Debunking the Duplicate Content Boogeyman

When we published our post at the end of December and made it free for agents to publish on their blogs, we received a few worried emails asking about Google and how they treat duplicate content.

For years the phrase “duplicate content” has struck fear in the hearts of online marketers and anyone hoping to get free traffic from search engines like Google.


Because that phrase is usually followed by the word “penalty.” And even if you don’t know exactly what it is, a duplicate content penalty sure sounds like something that should be avoided right?

Well the fact of the matter is Google hasn’t had a “duplicate content penalty” for several years.

What Is Duplicate Content?

Now, before I go any further I need to make sure you understand precisely what duplicate content is.

Search engines like Google crawl websites and store (they call it “index”) the content on each page.

And much like your middle school teacher, if they get two book reports back that are word for word copies, they know something fishy is going on.

So, if you copy and paste an entire blog post, or even a large portion of one, Google knows there are other copies of that post out there on the web, and it must decide what to do.

Google Filters Duplicate Content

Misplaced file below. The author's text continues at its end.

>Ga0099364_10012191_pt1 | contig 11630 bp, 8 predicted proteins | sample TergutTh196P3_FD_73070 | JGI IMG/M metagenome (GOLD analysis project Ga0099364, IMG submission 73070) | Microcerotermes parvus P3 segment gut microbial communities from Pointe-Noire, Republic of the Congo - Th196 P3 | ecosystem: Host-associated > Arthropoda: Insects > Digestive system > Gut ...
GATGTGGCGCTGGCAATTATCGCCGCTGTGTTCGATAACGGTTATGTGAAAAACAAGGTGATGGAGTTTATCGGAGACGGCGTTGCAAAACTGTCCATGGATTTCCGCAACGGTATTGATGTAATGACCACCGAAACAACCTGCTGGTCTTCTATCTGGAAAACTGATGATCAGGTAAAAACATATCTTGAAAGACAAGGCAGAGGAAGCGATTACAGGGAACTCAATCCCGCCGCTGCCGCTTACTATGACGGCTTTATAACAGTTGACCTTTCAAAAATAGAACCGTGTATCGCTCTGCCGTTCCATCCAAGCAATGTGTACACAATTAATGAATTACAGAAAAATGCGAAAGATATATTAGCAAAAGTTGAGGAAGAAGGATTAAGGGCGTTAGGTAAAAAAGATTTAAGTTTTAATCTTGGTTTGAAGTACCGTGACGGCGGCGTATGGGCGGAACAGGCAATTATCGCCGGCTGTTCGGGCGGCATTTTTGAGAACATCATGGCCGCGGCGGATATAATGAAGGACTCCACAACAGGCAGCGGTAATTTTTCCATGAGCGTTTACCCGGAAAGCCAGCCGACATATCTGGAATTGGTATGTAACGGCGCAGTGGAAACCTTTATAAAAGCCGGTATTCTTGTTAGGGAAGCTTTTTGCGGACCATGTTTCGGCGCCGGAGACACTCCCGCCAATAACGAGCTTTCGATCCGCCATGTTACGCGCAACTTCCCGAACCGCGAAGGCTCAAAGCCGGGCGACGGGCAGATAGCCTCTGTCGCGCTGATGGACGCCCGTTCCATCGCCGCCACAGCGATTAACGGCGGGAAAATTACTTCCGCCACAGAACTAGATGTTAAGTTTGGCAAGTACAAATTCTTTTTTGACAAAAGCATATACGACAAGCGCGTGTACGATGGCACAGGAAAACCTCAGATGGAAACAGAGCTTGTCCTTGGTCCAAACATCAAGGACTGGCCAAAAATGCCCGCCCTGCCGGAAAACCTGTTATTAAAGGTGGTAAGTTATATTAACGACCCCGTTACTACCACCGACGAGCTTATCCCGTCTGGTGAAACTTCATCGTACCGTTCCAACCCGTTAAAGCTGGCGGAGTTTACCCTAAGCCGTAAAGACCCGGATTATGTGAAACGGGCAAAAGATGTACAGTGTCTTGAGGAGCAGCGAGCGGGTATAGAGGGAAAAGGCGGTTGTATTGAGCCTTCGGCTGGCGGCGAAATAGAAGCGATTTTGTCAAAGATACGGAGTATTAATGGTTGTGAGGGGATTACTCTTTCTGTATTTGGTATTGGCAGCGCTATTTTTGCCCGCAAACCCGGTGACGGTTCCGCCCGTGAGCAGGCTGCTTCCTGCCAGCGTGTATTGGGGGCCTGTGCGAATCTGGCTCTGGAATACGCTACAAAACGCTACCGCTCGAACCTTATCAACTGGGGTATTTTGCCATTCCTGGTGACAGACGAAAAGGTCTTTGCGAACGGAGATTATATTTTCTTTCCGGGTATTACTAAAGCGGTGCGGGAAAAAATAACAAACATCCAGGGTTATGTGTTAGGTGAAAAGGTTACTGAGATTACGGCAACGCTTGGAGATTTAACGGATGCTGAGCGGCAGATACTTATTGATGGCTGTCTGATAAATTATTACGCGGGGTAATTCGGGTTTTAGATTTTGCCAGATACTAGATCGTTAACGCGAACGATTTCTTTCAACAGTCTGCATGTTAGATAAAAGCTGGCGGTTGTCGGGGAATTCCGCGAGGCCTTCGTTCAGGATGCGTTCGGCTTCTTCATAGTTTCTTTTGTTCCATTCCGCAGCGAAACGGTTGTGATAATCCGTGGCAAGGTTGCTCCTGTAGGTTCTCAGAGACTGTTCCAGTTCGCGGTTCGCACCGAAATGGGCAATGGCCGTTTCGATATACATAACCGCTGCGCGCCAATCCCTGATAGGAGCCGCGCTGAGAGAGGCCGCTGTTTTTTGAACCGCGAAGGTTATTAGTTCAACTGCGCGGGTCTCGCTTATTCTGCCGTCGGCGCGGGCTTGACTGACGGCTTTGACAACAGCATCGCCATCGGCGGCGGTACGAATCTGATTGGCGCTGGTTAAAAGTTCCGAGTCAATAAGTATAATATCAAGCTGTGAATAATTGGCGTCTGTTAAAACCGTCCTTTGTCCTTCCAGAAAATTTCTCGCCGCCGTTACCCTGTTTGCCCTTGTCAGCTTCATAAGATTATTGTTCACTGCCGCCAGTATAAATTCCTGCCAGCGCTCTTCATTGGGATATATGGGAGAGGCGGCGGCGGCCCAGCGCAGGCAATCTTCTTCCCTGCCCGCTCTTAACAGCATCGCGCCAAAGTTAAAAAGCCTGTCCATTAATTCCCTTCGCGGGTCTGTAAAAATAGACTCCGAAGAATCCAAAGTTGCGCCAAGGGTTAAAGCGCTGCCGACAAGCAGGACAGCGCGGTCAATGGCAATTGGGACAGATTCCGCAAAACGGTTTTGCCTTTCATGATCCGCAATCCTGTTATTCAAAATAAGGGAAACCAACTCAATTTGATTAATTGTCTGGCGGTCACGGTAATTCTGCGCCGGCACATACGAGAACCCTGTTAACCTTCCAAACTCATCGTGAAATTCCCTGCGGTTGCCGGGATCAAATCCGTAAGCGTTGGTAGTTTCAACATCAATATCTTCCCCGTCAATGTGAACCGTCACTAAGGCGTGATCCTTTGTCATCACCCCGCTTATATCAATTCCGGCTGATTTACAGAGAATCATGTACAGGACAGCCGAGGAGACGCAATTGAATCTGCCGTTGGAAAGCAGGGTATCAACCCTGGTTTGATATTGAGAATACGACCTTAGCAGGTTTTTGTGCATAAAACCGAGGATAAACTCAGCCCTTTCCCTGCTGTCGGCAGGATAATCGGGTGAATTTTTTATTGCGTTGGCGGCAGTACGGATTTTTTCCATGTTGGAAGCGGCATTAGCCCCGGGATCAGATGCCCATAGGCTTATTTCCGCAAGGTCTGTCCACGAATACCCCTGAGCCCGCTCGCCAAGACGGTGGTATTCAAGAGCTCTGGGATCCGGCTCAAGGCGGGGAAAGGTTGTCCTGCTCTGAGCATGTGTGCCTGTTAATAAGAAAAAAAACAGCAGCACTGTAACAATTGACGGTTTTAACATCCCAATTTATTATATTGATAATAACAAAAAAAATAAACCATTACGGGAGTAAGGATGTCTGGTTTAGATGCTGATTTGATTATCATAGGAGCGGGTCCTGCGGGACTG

In today’s online world, there are actually a lot of legitimate reasons Google might find multiple copies of a blog post out there.

The AP, for example, publishes a single story but newspapers and reporters across the country pick it up and run it in their publication.

So what is Google to do?

They simply identify which of the copies is the original, and largely ignore or filter out the rest.

The local news site doesn’t get penalized and they aren’t sent to Google’s version of the principal’s office. The local version of the story just isn’t likely to come up when someone searches for that topic in Google.

Duplicate Content CAN Be Dangerous

However, duplicate content CAN be dangerous in large quantities. If a large number of your blog posts or the pages on your site are copies from somewhere else, Google might decide that your site isn’t worth their time to crawl and index, and your organic (free) traffic will plummet.

Search engine optimization (SEO) is a game of degrees.

While one or two syndicated blog posts won’t hurt your rankings, your site needs to maintain a sufficient level of content that is unique to your site and drives prospects to respond.

So, we’ll keep offering up blog posts that you can republish on your website or blog. If you find one that you think your audience will appreciate, use it! But make sure these syndicated posts aren’t the ONLY thing you’re publishing.

And, if you have any other Google or online marketing related questions you’d like me to tackle, let Gary know by emailing him at I’d be happy to help.